If given the choice between staring blankly into space or reading architects’ office statements on their website, we choose the first. They all say the same thing: we’re sustainable, responsible with budgets, experienced, award-winning, etc. . . . The game seems to be how to say nothing in particular and comfort any worries of someone contemplating hiring you. After a few clicks, it’s hard not to think that all this quote-unquote professionalism is very cold at its core. We can’t tell you exactly when MOS started. We like to say it was 2003, but we didn’t have an office space then and our name was !@#?, which we quickly found was too difficult to use because 1. you couldn’t pronounce it and 2. you couldn’t get a web address. So, eventually, we drifted towards MOS—an acronym of our names and reflection of a shared desire to be horizontal and fuzzy, as opposed to tall and shiny. We began around an oversized table, a surface for collecting and working through a range of design experiments—a make-believe of architectural fantasies, problems, and thoughts. As we’ve grown, we remain around a large table, working together on each project through playful experimentation and serious research. This website indexes that work: housing; schools; houses; cultural institutions; retail; exhibition design; installations; furniture; objects; books; writing; software experiments; and videos.
Krabbesholm Højskole (Denmark) is awarded an AIA NY Excellence Award
MOS Architects receive an AIA New York Award of Merit for Element House
We draw, talk, email, doodle, diagram, render, print, print, draw, model, receive, distribute, call, approve, confirm, reject, plead, deny, laugh, export, import, present, listen, order, zoom, script, post, pan, copy, paste, scale, collate, staple, eat, list, drink, walk, draw, chat, meet, photograph, crop, calculate, draw, adjust, tweak, sip, solve, stack, note, organize, scan, edit, review, print, question, comment, make, sketch . . . and occasionally, we collect things from this process and store them in a flat file.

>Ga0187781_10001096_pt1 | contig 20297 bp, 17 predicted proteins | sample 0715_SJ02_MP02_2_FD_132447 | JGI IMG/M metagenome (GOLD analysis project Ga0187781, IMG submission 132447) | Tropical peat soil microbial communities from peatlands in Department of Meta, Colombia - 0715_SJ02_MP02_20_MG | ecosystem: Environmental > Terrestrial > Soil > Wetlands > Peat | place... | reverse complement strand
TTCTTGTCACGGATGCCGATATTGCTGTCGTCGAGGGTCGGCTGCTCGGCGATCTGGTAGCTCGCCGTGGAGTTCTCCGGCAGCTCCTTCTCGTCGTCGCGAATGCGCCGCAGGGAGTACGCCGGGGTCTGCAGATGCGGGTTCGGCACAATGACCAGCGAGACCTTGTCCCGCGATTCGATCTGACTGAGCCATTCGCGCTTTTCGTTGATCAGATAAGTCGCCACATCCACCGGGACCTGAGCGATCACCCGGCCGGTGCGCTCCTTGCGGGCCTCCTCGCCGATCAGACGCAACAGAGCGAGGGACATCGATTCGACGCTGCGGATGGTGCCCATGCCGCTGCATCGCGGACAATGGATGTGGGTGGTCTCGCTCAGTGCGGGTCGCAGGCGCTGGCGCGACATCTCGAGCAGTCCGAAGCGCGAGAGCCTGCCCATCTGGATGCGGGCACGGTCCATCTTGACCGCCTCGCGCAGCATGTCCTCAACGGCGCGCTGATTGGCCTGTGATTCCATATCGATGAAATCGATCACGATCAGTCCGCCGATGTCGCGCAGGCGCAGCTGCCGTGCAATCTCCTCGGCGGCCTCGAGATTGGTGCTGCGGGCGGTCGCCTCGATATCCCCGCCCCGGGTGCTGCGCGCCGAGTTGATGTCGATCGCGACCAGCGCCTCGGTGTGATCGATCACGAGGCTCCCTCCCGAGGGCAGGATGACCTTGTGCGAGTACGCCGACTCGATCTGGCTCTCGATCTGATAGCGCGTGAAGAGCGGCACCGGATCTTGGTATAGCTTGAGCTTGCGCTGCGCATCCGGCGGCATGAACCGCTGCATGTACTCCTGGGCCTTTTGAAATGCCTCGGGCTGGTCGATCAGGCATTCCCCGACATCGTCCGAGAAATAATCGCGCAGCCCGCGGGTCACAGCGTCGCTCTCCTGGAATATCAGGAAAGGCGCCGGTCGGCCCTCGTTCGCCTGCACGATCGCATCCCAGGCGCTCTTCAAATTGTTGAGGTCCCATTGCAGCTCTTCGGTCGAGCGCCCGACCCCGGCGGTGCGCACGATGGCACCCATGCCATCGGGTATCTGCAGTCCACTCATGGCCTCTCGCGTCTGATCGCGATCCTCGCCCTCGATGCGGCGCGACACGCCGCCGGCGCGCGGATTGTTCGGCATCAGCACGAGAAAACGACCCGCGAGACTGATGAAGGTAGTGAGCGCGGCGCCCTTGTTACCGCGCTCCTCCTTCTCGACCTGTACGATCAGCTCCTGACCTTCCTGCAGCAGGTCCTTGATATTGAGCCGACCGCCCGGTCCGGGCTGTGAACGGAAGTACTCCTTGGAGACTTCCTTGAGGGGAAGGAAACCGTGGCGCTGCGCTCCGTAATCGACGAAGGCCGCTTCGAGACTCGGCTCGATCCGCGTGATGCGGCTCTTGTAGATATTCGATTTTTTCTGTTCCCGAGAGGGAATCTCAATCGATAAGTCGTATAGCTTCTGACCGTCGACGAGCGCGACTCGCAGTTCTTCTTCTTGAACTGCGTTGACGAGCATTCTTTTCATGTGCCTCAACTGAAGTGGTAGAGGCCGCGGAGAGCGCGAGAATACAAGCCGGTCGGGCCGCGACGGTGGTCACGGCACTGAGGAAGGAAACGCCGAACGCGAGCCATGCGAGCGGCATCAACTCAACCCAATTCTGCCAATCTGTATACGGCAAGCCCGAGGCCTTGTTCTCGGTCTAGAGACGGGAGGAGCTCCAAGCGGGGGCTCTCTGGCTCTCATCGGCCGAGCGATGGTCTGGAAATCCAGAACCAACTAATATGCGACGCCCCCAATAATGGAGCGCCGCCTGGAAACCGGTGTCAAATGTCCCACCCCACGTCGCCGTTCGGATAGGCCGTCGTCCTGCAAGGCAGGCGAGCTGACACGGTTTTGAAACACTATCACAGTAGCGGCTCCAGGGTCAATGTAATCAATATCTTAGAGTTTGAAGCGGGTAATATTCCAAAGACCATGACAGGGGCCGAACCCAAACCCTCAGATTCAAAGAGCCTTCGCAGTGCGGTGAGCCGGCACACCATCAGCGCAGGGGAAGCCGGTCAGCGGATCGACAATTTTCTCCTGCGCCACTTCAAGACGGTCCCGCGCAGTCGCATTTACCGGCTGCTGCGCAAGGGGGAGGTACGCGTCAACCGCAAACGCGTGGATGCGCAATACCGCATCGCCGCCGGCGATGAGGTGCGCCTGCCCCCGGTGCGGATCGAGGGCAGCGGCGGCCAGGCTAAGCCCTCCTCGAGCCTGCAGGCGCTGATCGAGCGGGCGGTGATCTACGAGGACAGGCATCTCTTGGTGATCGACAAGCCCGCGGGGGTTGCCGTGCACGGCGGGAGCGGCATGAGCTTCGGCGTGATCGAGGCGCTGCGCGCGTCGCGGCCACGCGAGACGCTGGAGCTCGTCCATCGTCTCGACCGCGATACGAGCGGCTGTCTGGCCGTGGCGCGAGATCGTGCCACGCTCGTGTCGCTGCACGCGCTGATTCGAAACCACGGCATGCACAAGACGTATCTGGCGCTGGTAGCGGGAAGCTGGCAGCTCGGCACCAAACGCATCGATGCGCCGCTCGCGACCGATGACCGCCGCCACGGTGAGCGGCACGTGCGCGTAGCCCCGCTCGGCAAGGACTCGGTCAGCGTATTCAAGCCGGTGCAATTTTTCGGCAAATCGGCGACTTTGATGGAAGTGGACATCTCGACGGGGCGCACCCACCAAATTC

Built in 1889 and last used as a theater in 1945, the once vibrant destination of the Sterling Opera House today remains inactive. Chosen in 1968 as Connecticut’s first building to enter the National Register of Historic Places, by this time the Opera House had already fallen into complete disuse. The Opera House architect, Henry Edwards-Ficken, is also the noted designer of the Sigma Delta Chi building at Yale and a reported collaborator on New York City’s renowned Carnegie Hall.Despite their contrast in scale, the two theaters share many common features. They are both late examples of masonry construction and both exhibit a restrained Italianate Baroque design. Construction of the two also coincided, with the opening of Carnegie Hall following only two years after that of Sterling. Before its abandonment, the Opera House served as the center of the city, providing a stage for the famed entertainers of the era, a list including illusionist Harry Houdini, entertainer Red Skelton, and composer John Philip Sousa. The Opera House also housed the main facilities of the Derby City Hall, the Mayor's Office, and the Police Station. This renovation continues this tradition of one building that serves many different constituencies and will re-establish a center of civic activity within Derby.
Project Team: Michael Meredith, Hilary Sample, Jerico Prater, Jason Bond, Ryan Ludwig, Meredith McDaniels
Engineering: CRAFT Engineering, Lingren-Sharples